An Experiment in Digital Resources

For this blog we were to search a topic pertinent to our upcoming digital history project in a variety of online resources, specifically Wikipedia, Encyclopedia Britannica, and a popular search engine, then compare the results to an academic treatment of the same topic. In my case I have chosen “hairwork” as my search term. Hairwork is a term used to describe artistic items crafted using, historically, human hair. Hairwork was especially popular during the nineteenth century in Europe and America and many examples remain in tact due to hair’s natural durability. So, let’s see what our resources have to say about this historically popular craft.

A stunning bracelet crafted from human hair. This piece is a part of the Leila’s Hair Museum collection. Click the image to visit the gallery portion of the museum’s website.


We have read much about Wikipedia in the past few weeks, both positive and negative. A search for “hairwork” leads the user to the page “Hair Jewellery.” In regards to Wikipedia, I tend to side with those who wrote responses to Jared Lanier’s “Digital Maoism: The Hazards of the New Online Collectivism”, rather than with Lanier, in thinking that Wikipedia is more a force for good with open and easily understood inner workings. In the case of “Hair Jewellery,” however, Wikipedia is severely lacking. The article focuses primarily on the broad use of hair in various crafts throughout history and its symbolic meaning therein, while briefly discussing the popularity of hairwork during the Victorian era. The article has no sources, is rather poorly written, and has no real organization. A peek at the View History page shows that Wikipedians have been editing the article for seven years and several editors have noted major changes they made regarding everything from the use of first person language, the removal of irrelevant information, and a minor debate about the spelling of “jewellery” vs “jewelry.” Frankly, this makes me a little concerned with what the original article looked like and the page itself warns readers that “(t)his article is written like a personal reflection or opinion essay.” Not a great source for anyone attempting to do academic work on this topic at the moment.

(P.S. The bad thing about learning how to edit Wikipedia is the urge to change poorly done articles of interest and distract oneself from other tasks at hand. Case in point, I just couldn’t resist the urge to edit it, so this particular article now looks slightly improved but still needs further additions in terms of academic sources. I’ll probably edit it again once I get all my research done for this digital project and have a more firm grasp of the literature.)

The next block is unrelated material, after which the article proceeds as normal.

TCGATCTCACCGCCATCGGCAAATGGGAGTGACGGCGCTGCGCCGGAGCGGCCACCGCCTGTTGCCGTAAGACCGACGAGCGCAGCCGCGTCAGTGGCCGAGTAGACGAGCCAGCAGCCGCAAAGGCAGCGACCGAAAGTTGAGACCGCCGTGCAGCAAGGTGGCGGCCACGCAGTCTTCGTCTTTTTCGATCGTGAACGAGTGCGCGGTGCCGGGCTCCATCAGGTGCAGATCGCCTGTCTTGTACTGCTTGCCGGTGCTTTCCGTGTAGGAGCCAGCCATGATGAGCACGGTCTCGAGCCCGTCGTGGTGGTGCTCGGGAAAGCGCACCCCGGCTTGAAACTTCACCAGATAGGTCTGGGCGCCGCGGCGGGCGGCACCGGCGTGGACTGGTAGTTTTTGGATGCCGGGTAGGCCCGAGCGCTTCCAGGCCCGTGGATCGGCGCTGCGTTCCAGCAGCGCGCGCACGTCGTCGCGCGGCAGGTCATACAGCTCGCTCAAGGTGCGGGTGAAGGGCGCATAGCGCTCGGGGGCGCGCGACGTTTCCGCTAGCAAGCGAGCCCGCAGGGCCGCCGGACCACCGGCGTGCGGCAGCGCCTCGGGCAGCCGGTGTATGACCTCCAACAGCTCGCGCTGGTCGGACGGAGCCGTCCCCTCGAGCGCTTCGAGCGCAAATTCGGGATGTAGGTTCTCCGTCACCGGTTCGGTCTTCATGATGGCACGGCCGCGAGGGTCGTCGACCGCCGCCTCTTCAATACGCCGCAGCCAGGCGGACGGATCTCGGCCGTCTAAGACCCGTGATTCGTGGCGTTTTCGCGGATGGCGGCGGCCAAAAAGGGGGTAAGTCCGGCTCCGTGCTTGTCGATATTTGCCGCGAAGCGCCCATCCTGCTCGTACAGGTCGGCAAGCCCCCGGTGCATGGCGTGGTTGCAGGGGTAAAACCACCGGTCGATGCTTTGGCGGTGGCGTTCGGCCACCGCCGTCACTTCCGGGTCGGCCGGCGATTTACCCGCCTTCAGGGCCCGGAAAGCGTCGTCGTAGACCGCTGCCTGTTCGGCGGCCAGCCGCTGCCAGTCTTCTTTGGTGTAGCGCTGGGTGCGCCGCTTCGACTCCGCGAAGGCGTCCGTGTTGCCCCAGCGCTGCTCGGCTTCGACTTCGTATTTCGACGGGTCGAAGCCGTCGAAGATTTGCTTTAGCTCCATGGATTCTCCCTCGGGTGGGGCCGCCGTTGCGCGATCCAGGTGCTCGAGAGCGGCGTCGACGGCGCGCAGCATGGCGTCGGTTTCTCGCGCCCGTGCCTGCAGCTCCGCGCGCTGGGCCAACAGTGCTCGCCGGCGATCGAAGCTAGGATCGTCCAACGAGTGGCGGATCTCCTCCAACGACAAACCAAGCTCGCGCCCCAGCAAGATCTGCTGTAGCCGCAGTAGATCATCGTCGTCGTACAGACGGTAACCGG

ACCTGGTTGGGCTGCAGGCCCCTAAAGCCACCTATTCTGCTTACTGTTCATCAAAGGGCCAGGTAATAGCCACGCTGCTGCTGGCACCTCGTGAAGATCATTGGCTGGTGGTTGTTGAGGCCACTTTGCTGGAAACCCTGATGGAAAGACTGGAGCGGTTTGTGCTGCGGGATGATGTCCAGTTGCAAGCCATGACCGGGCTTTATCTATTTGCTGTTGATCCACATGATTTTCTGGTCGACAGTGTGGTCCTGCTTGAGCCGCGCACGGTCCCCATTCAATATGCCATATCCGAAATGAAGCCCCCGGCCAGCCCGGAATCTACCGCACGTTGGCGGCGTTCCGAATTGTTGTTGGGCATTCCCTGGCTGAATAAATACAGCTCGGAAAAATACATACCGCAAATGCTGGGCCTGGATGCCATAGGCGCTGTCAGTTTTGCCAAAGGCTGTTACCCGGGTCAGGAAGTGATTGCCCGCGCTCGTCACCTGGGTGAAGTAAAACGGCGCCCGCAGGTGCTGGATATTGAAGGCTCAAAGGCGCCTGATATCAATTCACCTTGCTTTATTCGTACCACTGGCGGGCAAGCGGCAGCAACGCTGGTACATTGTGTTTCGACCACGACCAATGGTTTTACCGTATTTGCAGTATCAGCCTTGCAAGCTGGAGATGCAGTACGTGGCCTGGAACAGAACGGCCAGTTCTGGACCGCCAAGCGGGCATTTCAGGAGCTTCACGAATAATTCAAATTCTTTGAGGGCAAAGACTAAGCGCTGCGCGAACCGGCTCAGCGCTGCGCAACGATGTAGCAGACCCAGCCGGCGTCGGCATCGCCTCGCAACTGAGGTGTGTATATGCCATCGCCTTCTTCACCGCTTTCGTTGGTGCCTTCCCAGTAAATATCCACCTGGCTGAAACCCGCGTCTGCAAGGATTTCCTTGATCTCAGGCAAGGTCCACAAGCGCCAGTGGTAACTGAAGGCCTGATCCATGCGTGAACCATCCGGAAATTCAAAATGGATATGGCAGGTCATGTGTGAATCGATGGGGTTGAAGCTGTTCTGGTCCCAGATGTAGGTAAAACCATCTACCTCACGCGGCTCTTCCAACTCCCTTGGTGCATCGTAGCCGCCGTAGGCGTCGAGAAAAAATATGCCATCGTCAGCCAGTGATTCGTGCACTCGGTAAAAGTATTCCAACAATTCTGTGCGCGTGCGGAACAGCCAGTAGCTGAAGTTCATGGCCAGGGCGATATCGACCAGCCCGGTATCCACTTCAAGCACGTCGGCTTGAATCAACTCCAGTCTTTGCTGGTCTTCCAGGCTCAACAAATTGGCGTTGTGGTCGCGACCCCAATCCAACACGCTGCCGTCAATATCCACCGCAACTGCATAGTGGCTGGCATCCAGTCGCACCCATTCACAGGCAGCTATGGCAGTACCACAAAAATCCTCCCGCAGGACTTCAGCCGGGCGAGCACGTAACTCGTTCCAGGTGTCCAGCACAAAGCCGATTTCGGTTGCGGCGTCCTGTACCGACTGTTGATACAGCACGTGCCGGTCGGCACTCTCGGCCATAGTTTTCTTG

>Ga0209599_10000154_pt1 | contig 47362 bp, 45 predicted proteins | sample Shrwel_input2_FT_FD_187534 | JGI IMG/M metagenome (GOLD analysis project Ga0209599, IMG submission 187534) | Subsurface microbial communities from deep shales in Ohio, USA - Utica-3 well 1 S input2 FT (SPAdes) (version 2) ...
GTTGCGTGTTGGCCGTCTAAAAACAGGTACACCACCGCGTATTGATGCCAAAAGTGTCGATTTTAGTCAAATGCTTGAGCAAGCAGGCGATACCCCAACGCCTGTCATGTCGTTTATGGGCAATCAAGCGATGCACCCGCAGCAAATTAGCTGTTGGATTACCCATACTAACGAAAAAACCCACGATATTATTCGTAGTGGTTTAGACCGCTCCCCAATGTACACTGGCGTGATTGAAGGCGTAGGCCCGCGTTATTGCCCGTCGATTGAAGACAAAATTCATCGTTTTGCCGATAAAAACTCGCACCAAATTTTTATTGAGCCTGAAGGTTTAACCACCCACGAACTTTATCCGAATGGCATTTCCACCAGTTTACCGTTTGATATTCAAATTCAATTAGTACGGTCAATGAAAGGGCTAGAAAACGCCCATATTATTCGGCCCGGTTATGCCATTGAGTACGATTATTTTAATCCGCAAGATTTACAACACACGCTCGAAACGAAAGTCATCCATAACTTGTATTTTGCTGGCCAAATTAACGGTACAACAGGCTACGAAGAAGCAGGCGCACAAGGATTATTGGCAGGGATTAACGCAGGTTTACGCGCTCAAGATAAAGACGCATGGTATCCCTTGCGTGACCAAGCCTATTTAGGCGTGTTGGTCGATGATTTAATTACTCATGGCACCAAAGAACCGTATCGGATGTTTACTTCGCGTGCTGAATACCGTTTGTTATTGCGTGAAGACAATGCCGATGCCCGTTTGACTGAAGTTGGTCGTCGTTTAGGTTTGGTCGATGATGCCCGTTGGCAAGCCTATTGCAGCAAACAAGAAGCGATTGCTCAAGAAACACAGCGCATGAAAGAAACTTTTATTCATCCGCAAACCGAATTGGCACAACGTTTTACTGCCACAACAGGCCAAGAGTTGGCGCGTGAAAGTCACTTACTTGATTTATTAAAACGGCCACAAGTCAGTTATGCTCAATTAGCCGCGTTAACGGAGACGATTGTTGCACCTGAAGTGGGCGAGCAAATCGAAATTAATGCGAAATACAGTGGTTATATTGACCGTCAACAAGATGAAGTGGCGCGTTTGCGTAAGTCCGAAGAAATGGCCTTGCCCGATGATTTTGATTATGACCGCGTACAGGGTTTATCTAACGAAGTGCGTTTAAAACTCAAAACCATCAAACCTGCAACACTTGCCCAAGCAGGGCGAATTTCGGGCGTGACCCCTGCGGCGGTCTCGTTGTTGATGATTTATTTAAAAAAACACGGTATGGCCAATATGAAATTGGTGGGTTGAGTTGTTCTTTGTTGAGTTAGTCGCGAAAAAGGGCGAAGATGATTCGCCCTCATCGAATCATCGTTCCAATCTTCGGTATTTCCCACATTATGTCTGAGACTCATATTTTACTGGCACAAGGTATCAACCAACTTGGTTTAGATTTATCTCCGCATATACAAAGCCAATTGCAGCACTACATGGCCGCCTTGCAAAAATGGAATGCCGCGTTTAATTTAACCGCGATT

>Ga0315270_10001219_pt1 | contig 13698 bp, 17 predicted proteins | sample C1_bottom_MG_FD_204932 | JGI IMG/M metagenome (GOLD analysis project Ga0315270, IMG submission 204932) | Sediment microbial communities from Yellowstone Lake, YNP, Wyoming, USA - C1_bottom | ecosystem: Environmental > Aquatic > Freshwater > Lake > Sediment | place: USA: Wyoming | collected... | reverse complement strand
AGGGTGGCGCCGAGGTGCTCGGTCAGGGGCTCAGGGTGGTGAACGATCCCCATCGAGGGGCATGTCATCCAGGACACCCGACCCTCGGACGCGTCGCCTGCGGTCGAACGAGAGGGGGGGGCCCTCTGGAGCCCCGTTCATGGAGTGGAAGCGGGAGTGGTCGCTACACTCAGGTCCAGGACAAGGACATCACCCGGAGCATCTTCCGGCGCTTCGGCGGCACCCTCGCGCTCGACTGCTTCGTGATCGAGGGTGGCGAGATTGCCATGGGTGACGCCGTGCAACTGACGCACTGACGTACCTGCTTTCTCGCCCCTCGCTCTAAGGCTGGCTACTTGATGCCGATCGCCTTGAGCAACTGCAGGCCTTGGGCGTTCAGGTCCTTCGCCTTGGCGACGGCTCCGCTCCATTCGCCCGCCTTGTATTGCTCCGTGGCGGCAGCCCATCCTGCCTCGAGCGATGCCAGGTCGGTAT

“A hair brooch in the permanent collection of The Children’s Museum of Indianapolis.” From the Wikipedia article “Hair Jewellery.”

Encyclopedia Britannica

Lanier worries in his piece about the loss of an individual authors voice through the use of crowd sourced sites like Wikipedia versus the tried and true reference resources like Encyclopedia Britannica. In this case, however, the Wikipedia article features a bit too much of the primary author’s voice while Encyclopedia Britannica remains entirely silent. A search for “hairwork,” “hair jewelry,” and the like pulls up nothing more than a scientific explanation of what hair is and various insects and animals with “hair” or “hairy” in their common name. This of course speaks to the limitations of older reference sources when it comes to niche topics which may not be popular enough to warrant paying an author to define.


In his article, “Fighting Bad History with Good, or, Why Historians Must Get on the Web Now,” Marshall Poe hopes to convince historians of the need to create academic space on the web for their topics of interest. He states, “Google your own topic of research and review the top results. Likely you will see a Wikipedia entry and a collection of putatively educational sites, all of which are selling something.”1  Indeed, in the case of hairwork, this description of likely Google search results is still spot on five years after Poe’s article was written. The top search result is a largely disorganized looking site dominated by ads for various books, tools, and supplies for the art of hairwork. If you need a forum to find buyers for your own hair, then look no further! Among the ads and sales there are links to other interesting resources; for instance, one can navigate to a section full of collector’s stories. One of these collectors is Leila Cohoon who runs Leila’s Hair Museum. There are also links to a blog post about hairwork, the site of a historical re-enactor who does hairwork, and other similar enthusiast sites. One exception is a Project Gutenburg text of an 1867 instructional hairwork book.

Another piece from the Leila’s Hair Museum collection. This one is a decorative piece meant to be displayed under a glass dome. Click the image to visit the image gallery for Leila’s Hair Museum.

Academic Perspective